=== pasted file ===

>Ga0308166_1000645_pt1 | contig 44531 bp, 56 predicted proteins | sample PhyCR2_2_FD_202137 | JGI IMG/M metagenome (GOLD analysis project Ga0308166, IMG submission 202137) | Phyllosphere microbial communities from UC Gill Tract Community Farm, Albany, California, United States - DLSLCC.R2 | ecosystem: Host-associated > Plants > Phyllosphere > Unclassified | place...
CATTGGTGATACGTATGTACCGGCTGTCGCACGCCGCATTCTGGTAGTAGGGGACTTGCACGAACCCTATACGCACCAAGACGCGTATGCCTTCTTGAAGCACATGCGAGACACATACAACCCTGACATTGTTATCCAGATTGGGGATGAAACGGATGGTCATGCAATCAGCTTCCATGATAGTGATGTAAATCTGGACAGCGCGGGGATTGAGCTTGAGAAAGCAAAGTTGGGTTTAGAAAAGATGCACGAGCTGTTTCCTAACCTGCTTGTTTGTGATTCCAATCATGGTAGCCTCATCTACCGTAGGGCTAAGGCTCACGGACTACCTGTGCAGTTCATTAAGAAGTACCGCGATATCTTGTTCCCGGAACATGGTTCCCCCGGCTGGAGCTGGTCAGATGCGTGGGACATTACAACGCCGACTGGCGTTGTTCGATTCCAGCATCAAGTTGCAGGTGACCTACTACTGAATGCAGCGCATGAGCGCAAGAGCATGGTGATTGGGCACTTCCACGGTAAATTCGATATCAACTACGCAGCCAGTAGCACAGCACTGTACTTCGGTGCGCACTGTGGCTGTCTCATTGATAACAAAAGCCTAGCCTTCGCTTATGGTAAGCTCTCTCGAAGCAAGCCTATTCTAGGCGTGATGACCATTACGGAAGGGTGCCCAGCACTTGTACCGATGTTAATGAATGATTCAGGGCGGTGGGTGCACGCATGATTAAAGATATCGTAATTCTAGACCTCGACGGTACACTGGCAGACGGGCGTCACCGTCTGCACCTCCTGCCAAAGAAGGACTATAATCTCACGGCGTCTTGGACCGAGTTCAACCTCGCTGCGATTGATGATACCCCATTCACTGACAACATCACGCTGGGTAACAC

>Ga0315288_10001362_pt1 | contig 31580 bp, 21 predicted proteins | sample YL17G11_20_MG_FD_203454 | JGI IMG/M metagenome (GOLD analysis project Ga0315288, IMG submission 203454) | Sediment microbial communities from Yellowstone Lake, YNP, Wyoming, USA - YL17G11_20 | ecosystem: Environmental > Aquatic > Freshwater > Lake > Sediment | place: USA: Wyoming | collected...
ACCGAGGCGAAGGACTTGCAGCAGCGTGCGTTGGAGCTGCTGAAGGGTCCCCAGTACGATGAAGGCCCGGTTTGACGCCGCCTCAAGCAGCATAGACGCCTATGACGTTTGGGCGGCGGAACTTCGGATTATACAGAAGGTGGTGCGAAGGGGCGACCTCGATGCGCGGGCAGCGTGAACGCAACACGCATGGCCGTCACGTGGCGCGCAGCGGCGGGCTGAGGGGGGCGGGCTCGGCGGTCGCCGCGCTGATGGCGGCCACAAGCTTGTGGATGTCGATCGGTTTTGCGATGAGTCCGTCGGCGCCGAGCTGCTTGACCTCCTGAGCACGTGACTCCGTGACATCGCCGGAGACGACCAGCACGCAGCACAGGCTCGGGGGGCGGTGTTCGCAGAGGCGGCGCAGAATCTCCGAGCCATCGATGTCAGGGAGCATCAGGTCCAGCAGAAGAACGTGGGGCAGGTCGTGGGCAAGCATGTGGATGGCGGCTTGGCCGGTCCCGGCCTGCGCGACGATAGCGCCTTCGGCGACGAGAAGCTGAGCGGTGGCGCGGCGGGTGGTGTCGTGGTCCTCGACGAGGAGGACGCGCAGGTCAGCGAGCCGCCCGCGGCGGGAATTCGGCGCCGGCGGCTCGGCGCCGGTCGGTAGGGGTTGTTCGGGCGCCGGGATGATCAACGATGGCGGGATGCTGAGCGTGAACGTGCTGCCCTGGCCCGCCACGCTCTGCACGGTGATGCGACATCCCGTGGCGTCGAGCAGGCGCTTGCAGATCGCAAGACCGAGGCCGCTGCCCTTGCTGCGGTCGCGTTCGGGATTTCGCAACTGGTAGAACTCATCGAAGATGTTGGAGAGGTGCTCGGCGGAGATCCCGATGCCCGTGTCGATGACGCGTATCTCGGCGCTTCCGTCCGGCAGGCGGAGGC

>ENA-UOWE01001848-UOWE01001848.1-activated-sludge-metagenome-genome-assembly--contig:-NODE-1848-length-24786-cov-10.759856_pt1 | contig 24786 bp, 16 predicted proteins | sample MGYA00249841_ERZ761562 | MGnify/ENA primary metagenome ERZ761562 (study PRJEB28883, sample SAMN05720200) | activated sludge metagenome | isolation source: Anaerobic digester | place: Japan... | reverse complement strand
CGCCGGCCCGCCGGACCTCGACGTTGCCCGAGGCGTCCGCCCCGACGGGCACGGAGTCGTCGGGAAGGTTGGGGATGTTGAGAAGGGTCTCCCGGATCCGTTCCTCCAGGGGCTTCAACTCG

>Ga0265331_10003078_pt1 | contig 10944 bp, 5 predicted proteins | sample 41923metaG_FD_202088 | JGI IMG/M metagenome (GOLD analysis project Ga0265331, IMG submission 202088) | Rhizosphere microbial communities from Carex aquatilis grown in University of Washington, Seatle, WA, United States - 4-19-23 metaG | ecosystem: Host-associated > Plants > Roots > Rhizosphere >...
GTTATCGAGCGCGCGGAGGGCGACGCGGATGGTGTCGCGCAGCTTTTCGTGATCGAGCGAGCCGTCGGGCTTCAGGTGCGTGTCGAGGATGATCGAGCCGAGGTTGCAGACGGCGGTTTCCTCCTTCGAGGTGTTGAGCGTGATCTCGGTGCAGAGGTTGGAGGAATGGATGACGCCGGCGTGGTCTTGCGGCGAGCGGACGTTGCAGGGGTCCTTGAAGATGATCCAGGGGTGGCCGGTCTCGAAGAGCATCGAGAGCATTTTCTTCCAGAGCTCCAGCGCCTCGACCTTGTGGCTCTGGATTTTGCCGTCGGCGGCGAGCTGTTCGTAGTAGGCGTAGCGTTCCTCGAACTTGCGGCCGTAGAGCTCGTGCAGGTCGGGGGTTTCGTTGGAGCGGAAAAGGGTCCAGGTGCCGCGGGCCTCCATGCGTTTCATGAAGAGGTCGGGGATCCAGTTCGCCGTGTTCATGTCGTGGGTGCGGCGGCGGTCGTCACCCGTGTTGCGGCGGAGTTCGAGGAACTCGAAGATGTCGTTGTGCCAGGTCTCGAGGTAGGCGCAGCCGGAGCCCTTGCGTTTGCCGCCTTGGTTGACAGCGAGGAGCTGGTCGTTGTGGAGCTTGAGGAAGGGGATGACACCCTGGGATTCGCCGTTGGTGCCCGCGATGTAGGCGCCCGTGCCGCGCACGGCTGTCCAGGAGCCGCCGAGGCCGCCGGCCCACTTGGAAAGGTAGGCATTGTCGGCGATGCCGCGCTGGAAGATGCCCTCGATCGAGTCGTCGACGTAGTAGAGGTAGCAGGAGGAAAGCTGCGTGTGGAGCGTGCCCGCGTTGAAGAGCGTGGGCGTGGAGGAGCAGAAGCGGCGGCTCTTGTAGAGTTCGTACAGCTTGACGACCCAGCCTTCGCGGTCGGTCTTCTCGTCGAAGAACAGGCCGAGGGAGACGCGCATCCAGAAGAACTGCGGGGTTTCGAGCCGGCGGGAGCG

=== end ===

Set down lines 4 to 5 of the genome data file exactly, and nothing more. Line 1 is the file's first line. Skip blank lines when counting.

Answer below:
ACCGAGGCGAAGGACTTGCAGCAGCGTGCGTTGGAGCTGCTGAAGGGTCCCCAGTACGATGAAGGCCCGGTTTGACGCCGCCTCAAGCAGCATAGACGCCTATGACGTTTGGGCGGCGGAACTTCGGATTATACAGAAGGTGGTGCGAAGGGGCGACCTCGATGCGCGGGCAGCGTGAACGCAACACGCATGGCCGTCACGTGGCGCGCAGCGGCGGGCTGAGGGGGGCGGGCTCGGCGGTCGCCGCGCTGATGGCGGCCACAAGCTTGTGGATGTCGATCGGTTTTGCGATGAGTCCGTCGGCGCCGAGCTGCTTGACCTCCTGAGCACGTGACTCCGTGACATCGCCGGAGACGACCAGCACGCAGCACAGGCTCGGGGGGCGGTGTTCGCAGAGGCGGCGCAGAATCTCCGAGCCATCGATGTCAGGGAGCATCAGGTCCAGCAGAAGAACGTGGGGCAGGTCGTGGGCAAGCATGTGGATGGCGGCTTGGCCGGTCCCGGCCTGCGCGACGATAGCGCCTTCGGCGACGAGAAGCTGAGCGGTGGCGCGGCGGGTGGTGTCGTGGTCCTCGACGAGGAGGACGCGCAGGTCAGCGAGCCGCCCGCGGCGGGAATTCGGCGCCGGCGGCTCGGCGCCGGTCGGTAGGGGTTGTTCGGGCGCCGGGATGATCAACGATGGCGGGATGCTGAGCGTGAACGTGCTGCCCTGGCCCGCCACGCTCTGCACGGTGATGCGACATCCCGTGGCGTCGAGCAGGCGCTTGCAGATCGCAAGACCGAGGCCGCTGCCCTTGCTGCGGTCGCGTTCGGGATTTCGCAACTGGTAGAACTCATCGAAGATGTTGGAGAGGTGCTCGGCGGAGATCCCGATGCCCGTGTCGATGACGCGTATCTCGGCGCTTCCGTCCGGCAGGCGGAGGC

>ENA-UOWE01001848-UOWE01001848.1-activated-sludge-metagenome-genome-assembly--contig:-NODE-1848-length-24786-cov-10.759856_pt1 | contig 24786 bp, 16 predicted proteins | sample MGYA00249841_ERZ761562 | MGnify/ENA primary metagenome ERZ761562 (study PRJEB28883, sample SAMN05720200) | activated sludge metagenome | isolation source: Anaerobic digester | place: Japan... | reverse complement strand